My name is Min Yu and I am an assistant professor of Operations and Technology Management in the Pamplin School of Business at the University of Portland. When I began my academic career, I studied Transportation Engineering at the Tongii University in
China where I received my bachelor’s degree in 2005 with top honors. In the beginning, I was not the best among many of my bright peers from all over the country based on the national college entrance exam.
I made steady progress every semester and worked my way up and reached the top during my second year. Because of my excellent academic performance, I was offered admission, without having to take the graduate school entrance exam, to the master’s program in Transportation Planning and Management at the same university.
During my graduate program, my primary interests were in logistics and supply chain management. The consulting projects that I participated in, opened me up to research in the field of management science, also known as “the science of better.” I was fascinated by how data and quantitative methods can help both individuals and corporations make better decisions.
After I received my master’s degree, I pursued a doctorate in management science at the University of Massachusetts Amherst. As a doctorate student, I was a teaching assistant for an undergraduate operations management elective course called Transportation and Logistics for several semesters. I also taught one core course, Introduction to Management Science. These experiences had a profound effect on me. I realized then, that what I wanted to do as a profession was teach. I felt a profound joy in inspiring and motivating my students to become leaders in their field of choice.
It was a natural choice for me after finishing my doctorate to seek out a teaching and research position within the academic realm. In 2012, I received my Doctorate Degree in Business Administration with a concentration in Management Science from the Isenberg School of Management at the University of Massachusetts, Amherst. I am extremely happy to be a tenure-track faculty member at the University of Portland within the Pamplin School of Business.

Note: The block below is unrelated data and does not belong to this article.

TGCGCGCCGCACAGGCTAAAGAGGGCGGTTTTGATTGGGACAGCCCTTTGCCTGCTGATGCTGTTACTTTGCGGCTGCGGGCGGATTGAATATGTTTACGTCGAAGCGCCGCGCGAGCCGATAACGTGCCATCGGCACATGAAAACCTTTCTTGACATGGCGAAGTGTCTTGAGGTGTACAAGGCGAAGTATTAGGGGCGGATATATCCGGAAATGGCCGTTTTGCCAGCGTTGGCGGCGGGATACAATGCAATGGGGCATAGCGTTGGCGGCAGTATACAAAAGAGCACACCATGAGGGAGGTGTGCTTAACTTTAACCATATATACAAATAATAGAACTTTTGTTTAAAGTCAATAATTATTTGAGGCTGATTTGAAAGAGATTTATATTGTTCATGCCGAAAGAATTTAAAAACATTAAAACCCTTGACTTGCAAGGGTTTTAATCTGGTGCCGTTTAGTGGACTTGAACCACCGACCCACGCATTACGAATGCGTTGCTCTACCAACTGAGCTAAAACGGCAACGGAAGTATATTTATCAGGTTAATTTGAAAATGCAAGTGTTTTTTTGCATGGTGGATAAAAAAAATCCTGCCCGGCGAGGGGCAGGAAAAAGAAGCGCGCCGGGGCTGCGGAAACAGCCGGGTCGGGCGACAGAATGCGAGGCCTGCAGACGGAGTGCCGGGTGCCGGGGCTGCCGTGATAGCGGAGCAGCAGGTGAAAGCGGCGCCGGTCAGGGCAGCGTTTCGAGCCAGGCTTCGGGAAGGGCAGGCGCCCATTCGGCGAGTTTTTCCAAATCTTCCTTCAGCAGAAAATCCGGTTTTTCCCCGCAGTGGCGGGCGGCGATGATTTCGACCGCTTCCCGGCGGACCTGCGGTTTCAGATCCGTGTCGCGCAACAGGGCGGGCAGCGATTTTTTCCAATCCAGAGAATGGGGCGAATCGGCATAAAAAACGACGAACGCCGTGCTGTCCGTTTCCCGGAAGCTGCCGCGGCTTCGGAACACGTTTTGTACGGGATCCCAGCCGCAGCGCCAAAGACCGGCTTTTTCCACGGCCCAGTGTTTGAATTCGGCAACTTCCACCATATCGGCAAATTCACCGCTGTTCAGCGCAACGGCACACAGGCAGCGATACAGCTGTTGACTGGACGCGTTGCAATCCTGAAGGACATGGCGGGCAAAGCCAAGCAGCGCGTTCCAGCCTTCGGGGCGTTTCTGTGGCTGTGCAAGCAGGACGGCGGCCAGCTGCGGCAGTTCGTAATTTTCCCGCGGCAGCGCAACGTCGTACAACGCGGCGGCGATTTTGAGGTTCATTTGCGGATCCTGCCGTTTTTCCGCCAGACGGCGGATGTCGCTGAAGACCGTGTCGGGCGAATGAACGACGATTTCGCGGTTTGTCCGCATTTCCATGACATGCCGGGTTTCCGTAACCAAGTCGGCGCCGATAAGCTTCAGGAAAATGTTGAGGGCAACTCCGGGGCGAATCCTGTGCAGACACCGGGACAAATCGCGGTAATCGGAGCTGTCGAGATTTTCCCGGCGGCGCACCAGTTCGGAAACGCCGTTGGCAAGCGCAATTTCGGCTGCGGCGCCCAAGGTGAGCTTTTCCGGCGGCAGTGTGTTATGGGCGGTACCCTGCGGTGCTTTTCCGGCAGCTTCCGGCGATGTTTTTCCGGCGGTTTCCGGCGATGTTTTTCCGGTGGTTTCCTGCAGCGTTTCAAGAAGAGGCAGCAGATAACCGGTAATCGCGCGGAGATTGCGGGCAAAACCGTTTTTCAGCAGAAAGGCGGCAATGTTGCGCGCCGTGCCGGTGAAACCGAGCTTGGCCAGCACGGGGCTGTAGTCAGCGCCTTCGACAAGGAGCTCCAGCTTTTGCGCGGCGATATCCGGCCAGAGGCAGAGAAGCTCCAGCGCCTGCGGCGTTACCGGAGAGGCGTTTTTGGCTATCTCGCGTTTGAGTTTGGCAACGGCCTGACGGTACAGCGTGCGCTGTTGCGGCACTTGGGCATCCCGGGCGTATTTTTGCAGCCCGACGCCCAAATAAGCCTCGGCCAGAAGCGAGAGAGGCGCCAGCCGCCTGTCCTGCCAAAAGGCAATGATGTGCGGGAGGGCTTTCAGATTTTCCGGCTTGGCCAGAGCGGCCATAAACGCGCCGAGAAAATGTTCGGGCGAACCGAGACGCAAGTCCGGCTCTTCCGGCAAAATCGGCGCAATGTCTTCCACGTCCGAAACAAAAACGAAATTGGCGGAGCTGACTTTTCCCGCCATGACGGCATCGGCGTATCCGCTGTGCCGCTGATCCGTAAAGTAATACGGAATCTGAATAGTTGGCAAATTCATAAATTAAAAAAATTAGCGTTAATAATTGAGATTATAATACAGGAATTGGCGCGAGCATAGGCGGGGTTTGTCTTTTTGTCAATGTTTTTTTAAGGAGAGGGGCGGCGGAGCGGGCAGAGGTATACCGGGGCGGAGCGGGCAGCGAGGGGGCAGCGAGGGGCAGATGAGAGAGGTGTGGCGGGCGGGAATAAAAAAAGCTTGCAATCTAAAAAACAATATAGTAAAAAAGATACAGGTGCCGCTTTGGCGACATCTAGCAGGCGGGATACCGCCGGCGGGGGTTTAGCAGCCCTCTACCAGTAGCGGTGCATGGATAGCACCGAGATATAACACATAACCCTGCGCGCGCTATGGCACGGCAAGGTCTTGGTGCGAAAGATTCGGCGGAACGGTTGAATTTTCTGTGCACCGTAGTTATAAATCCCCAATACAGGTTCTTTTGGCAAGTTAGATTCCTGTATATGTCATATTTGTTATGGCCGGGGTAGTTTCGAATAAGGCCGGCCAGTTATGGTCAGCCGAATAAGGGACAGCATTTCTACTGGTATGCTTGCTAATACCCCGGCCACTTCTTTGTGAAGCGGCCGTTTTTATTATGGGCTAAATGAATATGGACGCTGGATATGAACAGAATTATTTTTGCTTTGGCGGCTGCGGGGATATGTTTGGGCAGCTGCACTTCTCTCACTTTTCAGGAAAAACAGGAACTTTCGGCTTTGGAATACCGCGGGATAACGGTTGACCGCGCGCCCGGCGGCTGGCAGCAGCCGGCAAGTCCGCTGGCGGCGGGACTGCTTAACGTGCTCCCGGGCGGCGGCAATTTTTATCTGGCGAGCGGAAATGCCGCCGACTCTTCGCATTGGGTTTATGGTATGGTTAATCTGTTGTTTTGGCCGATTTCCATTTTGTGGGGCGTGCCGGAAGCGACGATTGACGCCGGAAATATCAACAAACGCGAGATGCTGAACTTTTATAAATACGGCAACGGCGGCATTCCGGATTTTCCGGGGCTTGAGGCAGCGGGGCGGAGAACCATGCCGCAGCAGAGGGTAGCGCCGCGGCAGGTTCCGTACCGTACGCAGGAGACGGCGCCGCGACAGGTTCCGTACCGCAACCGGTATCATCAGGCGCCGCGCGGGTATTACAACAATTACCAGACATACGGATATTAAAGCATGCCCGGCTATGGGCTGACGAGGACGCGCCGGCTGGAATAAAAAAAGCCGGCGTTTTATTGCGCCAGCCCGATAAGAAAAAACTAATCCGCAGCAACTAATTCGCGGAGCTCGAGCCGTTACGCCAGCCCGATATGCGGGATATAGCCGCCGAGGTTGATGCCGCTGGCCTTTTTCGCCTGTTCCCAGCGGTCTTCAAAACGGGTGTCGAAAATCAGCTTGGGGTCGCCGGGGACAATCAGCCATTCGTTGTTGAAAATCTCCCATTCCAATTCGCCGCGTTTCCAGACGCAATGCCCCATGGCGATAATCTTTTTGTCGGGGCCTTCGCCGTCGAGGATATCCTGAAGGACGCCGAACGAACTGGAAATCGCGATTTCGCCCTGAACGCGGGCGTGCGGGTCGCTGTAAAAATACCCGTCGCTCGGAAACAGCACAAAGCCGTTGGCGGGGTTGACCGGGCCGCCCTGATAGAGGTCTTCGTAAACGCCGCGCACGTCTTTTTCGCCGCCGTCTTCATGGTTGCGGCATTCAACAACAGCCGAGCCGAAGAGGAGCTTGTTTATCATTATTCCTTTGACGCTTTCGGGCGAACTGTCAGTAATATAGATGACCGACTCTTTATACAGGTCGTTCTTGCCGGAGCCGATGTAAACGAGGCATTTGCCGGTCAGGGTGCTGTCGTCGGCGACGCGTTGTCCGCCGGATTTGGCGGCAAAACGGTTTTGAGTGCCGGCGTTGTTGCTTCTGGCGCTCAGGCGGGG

In today’s global scenario, timely deliveries of products are as important as money, productivity, quality, and even innovation. In times of crisis, time is life — and it becomes a far more important incentive than money.
My research interests include network optimization, game theory, and supply chain network design and management. My main focus is on the field of time-sensitive products, which range from fashion and fresh food to products of a life-saving nature, such as medicines, pharmaceuticals, or critically needed products in humanitarian operations. With the number of natural disasters increasing around the globe, the need for effective preparedness has become even more vital.
My collaborators and I recently constructed a supply chain optimization model for obtaining, storing, transporting, and distributing relief goods to disaster-prone regions.
I also study supply chain sustainability. Apparel and accessories are among the most frequently purchased and replaced consumer products. The globalization of these supply chains and the carbon emissions provide challenges as well as opportunities for actions towards sustainability. Fashion firms recognize that green or eco- friendly apparel enhances brand recognition with consumers who are increasingly aware of the negative environmental impacts of manufacturing apparel.
I involve a number of Pamplin Fellow graduate students in my research and advise undergraduates in our operations and technology management major. I hope to give them the analytical tools and critical thinking skills they need to develop successful careers. It gives me great pleasure to see students become effective critical thinkers and competent professionals.
There is list of professional organizations that I belong to as well. I encourage you to look into them and connect with their members to get to know more about the field and possible opportunities. BGS (Beta Gamma Sigma), INFORMS (Institute for Operations Research and the Management Sciences), POMS (Production and Operations Management Society), and the Virtual Center for Supernetworks are organizations I belong to. If you would like to know more about any of these organizations, please email or call me.
The best advice I can share with you is this: The long-distance race for knowledge is a constant pursuit. In long-distance races, it is inevitable to encounter difficulties. What really matters are not the difficulties, but the runners themselves. In a race for knowledge, there are three magic weapons, which are necessary to guarantee successes. They are optimistic attitude, energy, and curiosity.
Lastly, when I am not on campus, I enjoy the vibrant environment of the city of Portland with easy access to natural attractions and cultural events, such as cherry blossoms on campus in spring, the Portland Rose Festival in summer, colorful foliage at the Portland Japanese Garden in fall, sparkling Zoo lights in winter, and a variety of museum exhibitions. I am also a big fan of LEGO models. If you have any you have built that you want to tell me about, I would be happy to listen.
I am happy to connect with you about anything you want to learn, know about or explore, just email or call me.